There’s a lot of talk now about the compromises involved in taking state money for arts projects. I agree with a lot of it in principle, because I think there is a special, devious quality in how censorship is channeled through funding in Singapore. And recent comments by NAC leaders have made that very clear.
As someone who works in the theatre in Singapore, and who calls himself a theatre-maker, I always feel specially implicated when these conversations come up because I’m aware that it takes a lot of money to make theatre and that, for the most part, a lot of this money is from the state. And when calls, from poet Koh Jee Leong, for example, to reconsider what we in the theatre can do to wean ourselves off state funding to make work with more integrity, I feel even more troubled.
Now that I’ve had a turn producing a few shows of my own, I see things fairly clearly. There are entire shows I’ve done that are fully run on state money. This money goes towards covering technical costs like our sets, props and costumes and fees for stage management, crew, actors, designers, directors and writers. It goes towards covering meals for our cast and crew, towards printing scripts, towards equipment like tape for stage markings, transport for set pieces. Where we’ve not been lucky enough to get our venues sponsored, this money goes towards paying off the venue. Another big cost is paying off landlords for rehearsal space. Sometimes we use each other’s homes, but that’s not always practical.
And this isn’t the big leagues. This is stuff that ends up getting seen by maybe 300-600 people over a weekend run; it’s stuff that’s super pared-down and small in scale. On some of these shows, it’s not uncommon to do shows where nobody is paid, and all the funding is channeled mainly into paying off the venue and sourcing for set-pieces. What’s always important is getting the work out, doing the show and learning as much as we can: that’s why many people do it.
Somewhere down the line, you realize that this model has limitations: it isn’t sustainable, for one, and, after a while, the good actors stop doing work for free because no one should have to work for free. Same for designers, directors, stage managers, crew, anybody who wants to call theatre work and not a hobby. So then comes a major re-evaluation of your priorities in a production, and it’s not always as simple as saying “go smaller”.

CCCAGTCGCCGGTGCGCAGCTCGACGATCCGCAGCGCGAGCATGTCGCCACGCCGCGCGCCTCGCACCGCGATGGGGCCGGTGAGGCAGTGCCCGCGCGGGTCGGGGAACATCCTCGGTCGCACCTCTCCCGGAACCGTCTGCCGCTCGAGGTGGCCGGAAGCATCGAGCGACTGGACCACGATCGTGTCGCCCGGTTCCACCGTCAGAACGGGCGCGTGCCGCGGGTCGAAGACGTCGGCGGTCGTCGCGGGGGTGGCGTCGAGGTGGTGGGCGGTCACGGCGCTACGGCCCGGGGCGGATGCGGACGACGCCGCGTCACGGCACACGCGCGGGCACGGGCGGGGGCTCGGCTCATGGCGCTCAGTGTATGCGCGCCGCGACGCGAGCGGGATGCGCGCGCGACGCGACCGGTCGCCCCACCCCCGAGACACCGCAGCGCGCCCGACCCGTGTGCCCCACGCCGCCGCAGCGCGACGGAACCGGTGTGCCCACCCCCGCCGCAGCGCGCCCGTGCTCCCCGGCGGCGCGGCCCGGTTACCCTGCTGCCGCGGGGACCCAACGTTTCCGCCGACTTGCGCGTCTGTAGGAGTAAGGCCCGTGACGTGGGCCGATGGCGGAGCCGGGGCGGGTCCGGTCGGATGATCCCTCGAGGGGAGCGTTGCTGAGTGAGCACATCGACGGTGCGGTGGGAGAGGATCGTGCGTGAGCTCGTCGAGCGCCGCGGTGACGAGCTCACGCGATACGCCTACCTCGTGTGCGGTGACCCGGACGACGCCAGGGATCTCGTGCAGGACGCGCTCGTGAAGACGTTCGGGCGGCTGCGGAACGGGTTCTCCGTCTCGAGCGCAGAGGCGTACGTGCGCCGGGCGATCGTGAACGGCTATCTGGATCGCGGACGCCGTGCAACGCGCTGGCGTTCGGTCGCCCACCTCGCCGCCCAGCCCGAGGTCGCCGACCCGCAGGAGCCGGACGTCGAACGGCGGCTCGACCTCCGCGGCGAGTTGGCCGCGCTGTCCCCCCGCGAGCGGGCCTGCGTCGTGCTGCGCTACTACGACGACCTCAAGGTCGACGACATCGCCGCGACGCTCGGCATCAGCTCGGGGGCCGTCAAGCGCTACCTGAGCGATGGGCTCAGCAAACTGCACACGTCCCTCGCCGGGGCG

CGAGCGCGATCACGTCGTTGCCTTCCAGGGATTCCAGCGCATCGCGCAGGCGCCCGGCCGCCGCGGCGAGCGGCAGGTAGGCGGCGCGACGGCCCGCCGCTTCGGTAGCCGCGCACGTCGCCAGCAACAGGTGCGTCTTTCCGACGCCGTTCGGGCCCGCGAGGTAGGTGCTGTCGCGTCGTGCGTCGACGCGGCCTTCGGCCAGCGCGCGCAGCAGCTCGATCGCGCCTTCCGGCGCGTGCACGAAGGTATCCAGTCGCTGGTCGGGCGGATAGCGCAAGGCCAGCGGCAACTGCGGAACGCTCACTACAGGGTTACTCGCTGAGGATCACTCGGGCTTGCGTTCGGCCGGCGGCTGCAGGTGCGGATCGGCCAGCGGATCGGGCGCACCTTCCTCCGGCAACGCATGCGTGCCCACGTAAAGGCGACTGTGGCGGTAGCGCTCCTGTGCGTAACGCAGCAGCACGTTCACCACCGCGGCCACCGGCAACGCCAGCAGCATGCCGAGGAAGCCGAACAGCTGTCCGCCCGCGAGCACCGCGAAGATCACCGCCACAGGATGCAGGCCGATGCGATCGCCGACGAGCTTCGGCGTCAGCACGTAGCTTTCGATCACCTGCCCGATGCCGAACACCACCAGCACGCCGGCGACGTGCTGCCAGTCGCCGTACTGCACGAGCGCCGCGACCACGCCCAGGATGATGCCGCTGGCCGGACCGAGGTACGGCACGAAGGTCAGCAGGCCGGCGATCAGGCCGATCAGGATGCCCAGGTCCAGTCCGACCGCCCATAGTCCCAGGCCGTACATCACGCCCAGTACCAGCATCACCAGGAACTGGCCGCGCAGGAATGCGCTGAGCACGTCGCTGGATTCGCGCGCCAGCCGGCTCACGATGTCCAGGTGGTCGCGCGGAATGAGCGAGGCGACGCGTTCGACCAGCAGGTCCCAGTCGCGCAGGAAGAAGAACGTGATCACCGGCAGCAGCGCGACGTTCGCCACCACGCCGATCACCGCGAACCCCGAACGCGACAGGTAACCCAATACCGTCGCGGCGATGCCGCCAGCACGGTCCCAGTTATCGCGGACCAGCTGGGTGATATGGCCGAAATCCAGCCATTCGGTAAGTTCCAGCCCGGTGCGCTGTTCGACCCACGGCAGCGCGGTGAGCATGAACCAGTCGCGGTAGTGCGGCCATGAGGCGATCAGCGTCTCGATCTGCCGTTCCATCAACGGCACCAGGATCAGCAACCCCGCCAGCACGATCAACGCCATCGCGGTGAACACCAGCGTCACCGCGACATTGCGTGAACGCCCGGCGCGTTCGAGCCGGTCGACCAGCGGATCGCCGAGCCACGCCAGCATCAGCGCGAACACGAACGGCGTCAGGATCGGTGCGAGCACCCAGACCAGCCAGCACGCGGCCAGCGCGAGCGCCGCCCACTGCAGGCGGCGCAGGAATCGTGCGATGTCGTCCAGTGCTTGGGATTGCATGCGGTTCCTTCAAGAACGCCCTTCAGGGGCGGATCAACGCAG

What I’m trying to say is that making theatre in Singapore is expensive. And we’re not making it expensive just because we want to. It’s expensive because even on the smallest of shows, a lot of talent is involved. The monolithic “show” is really a collage of multiple efforts.
Does it have to be costly? No. We can move away from expensive down-town theatres, make our work in alleys, in each other’s homes, in parks and restaurants. We can agree to work for less if the work galvanizes us. We can agree to these things. In the stoic refusal of state monies, we can respond to our material conditions, make work that is pared down, make work that costs close to nothing to put up. It would be amazing work. And part of my own interests in the coming years is to find more opportunities to do this.
But I also recognize that it’s a very specific theatre-making experience. What if we crave something else? What if we long to work different muscles? Create different experiences? How much can we grow? Are we content to work at that level for the long haul? No doubt some people can, but not everyone should have to, and we certainly shouldn’t mandate that everyone does.
So we take what we can get. And I agree that we should find more diverse sources of income and many try very hard, but frankly, if we suck hard at the state’s teats, it’s because the kind of capital that’s required to launch even the smallest of shows is hard to come by. And it’s probably hardest for the small groups who are likely to be the ones creating cheaper work in the first place. Big commercial outfits aren’t likely to bite for a small blackbox show where there’s little advertising return on their investment. And we regularly apply to non-state, philanthropic funding boards for every show. They’re inundated with applications; so if they can help, they only give out small amounts that sometimes barely cover one actor’s fair fee (and what’s that? $1000 for three months of work?). What if it’s a cast of 4?
Early this year, I got $1000 from the No Star Arts Grant to fund my play Mosaic at the Fringe Festival, otherwise funded by a mixture of corporate and government funds (box office takings went back to the Festival to cover their own astronomical costs). It helped a lot: $1000 paid for a third of our set. The creative team was about to pay for the balance from our own pockets before news of the grant came in. Looking back, could we have done away with the set? Perhaps, it would’ve cost less, but it would also have taken a lot away from what the show eventually became. And the collective I was working with felt that, artistically, the extra expense gave us a major step up above the work we’d been doing in the past.
Theatre as a form is so multi-faceted that to say, simply, work smaller, work minimally, doesn’t account for the fact that for some theatre artists, to develop the form is to nudge at it where it bursts at its seams. What can you achieve with lights? Sound? Puppetry? Set design? With a sense of scale beyond the ordinary? To create fantasy? Does it have to be expensive? No, but in all likelihood it would be. If I’ve been compromised by anything as a playwright, it is that imagining the costs involved have often come to constrain my creativity; let’s not even talk about where the money comes from.